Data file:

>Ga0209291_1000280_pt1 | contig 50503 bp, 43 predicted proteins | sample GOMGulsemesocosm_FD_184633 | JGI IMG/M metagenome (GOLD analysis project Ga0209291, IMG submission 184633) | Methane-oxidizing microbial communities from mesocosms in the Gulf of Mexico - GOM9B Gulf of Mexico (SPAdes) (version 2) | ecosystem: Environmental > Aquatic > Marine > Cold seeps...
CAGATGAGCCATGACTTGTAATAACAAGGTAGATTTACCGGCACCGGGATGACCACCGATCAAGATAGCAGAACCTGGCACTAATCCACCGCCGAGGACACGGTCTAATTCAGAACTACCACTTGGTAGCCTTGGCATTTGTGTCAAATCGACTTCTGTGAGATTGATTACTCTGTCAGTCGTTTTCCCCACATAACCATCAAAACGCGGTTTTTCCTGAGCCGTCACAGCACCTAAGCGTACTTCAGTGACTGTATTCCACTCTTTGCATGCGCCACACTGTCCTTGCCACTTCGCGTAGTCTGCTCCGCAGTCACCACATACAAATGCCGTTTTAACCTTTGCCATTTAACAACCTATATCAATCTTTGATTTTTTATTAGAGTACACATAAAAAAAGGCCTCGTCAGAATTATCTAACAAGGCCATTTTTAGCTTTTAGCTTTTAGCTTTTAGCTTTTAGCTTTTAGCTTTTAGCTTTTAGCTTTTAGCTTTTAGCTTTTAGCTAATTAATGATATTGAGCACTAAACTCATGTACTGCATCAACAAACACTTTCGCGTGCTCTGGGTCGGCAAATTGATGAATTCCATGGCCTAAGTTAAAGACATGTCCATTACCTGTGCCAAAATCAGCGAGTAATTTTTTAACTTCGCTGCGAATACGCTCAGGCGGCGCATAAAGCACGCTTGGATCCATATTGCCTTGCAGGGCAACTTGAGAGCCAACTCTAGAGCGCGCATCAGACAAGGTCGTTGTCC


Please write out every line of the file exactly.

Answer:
>Ga0209291_1000280_pt1 | contig 50503 bp, 43 predicted proteins | sample GOMGulsemesocosm_FD_184633 | JGI IMG/M metagenome (GOLD analysis project Ga0209291, IMG submission 184633) | Methane-oxidizing microbial communities from mesocosms in the Gulf of Mexico - GOM9B Gulf of Mexico (SPAdes) (version 2) | ecosystem: Environmental > Aquatic > Marine > Cold seeps...
CAGATGAGCCATGACTTGTAATAACAAGGTAGATTTACCGGCACCGGGATGACCACCGATCAAGATAGCAGAACCTGGCACTAATCCACCGCCGAGGACACGGTCTAATTCAGAACTACCACTTGGTAGCCTTGGCATTTGTGTCAAATCGACTTCTGTGAGATTGATTACTCTGTCAGTCGTTTTCCCCACATAACCATCAAAACGCGGTTTTTCCTGAGCCGTCACAGCACCTAAGCGTACTTCAGTGACTGTATTCCACTCTTTGCATGCGCCACACTGTCCTTGCCACTTCGCGTAGTCTGCTCCGCAGTCACCACATACAAATGCCGTTTTAACCTTTGCCATTTAACAACCTATATCAATCTTTGATTTTTTATTAGAGTACACATAAAAAAAGGCCTCGTCAGAATTATCTAACAAGGCCATTTTTAGCTTTTAGCTTTTAGCTTTTAGCTTTTAGCTTTTAGCTTTTAGCTTTTAGCTTTTAGCTTTTAGCTTTTAGCTAATTAATGATATTGAGCACTAAACTCATGTACTGCATCAACAAACACTTTCGCGTGCTCTGGGTCGGCAAATTGATGAATTCCATGGCCTAAGTTAAAGACATGTCCATTACCTGTGCCAAAATCAGCGAGTAATTTTTTAACTTCGCTGCGAATACGCTCAGGCGGCGCATAAAGCACGCTTGGATCCATATTGCCTTGCAGGGCAACTTGAGAGCCAACTCTAGAGCGCGCATCAGACAAGGTCGTTGTCC